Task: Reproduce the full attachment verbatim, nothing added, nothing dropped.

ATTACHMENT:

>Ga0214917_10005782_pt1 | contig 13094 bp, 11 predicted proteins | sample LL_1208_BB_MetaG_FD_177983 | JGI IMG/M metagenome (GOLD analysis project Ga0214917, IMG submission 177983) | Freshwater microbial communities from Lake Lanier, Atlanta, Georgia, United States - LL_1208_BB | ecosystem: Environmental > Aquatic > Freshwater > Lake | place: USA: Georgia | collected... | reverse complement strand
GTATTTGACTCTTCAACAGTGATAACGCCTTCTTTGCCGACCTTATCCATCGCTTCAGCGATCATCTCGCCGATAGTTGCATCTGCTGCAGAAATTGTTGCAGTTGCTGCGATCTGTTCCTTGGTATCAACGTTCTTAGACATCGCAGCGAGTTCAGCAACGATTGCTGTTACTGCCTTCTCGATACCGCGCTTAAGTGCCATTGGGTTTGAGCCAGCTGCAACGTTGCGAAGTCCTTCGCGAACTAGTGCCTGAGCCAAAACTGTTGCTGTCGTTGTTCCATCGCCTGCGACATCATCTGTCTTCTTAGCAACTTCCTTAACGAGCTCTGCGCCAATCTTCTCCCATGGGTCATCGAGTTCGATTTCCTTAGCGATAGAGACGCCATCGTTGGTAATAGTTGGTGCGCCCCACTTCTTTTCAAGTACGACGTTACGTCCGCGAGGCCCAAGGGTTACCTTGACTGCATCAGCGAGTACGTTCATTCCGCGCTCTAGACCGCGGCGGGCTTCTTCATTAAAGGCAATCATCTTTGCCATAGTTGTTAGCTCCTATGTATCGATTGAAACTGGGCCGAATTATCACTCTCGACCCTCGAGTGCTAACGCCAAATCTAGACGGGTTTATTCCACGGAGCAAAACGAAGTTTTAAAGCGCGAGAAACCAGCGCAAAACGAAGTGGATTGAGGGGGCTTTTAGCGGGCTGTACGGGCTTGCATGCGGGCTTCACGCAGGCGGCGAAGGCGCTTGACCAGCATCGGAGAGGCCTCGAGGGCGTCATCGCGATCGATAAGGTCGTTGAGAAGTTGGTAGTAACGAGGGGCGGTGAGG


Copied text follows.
>Ga0214917_10005782_pt1 | contig 13094 bp, 11 predicted proteins | sample LL_1208_BB_MetaG_FD_177983 | JGI IMG/M metagenome (GOLD analysis project Ga0214917, IMG submission 177983) | Freshwater microbial communities from Lake Lanier, Atlanta, Georgia, United States - LL_1208_BB | ecosystem: Environmental > Aquatic > Freshwater > Lake | place: USA: Georgia | collected... | reverse complement strand
GTATTTGACTCTTCAACAGTGATAACGCCTTCTTTGCCGACCTTATCCATCGCTTCAGCGATCATCTCGCCGATAGTTGCATCTGCTGCAGAAATTGTTGCAGTTGCTGCGATCTGTTCCTTGGTATCAACGTTCTTAGACATCGCAGCGAGTTCAGCAACGATTGCTGTTACTGCCTTCTCGATACCGCGCTTAAGTGCCATTGGGTTTGAGCCAGCTGCAACGTTGCGAAGTCCTTCGCGAACTAGTGCCTGAGCCAAAACTGTTGCTGTCGTTGTTCCATCGCCTGCGACATCATCTGTCTTCTTAGCAACTTCCTTAACGAGCTCTGCGCCAATCTTCTCCCATGGGTCATCGAGTTCGATTTCCTTAGCGATAGAGACGCCATCGTTGGTAATAGTTGGTGCGCCCCACTTCTTTTCAAGTACGACGTTACGTCCGCGAGGCCCAAGGGTTACCTTGACTGCATCAGCGAGTACGTTCATTCCGCGCTCTAGACCGCGGCGGGCTTCTTCATTAAAGGCAATCATCTTTGCCATAGTTGTTAGCTCCTATGTATCGATTGAAACTGGGCCGAATTATCACTCTCGACCCTCGAGTGCTAACGCCAAATCTAGACGGGTTTATTCCACGGAGCAAAACGAAGTTTTAAAGCGCGAGAAACCAGCGCAAAACGAAGTGGATTGAGGGGGCTTTTAGCGGGCTGTACGGGCTTGCATGCGGGCTTCACGCAGGCGGCGAAGGCGCTTGACCAGCATCGGAGAGGCCTCGAGGGCGTCATCGCGATCGATAAGGTCGTTGAGAAGTTGGTAGTAACGAGGGGCGGTGAGG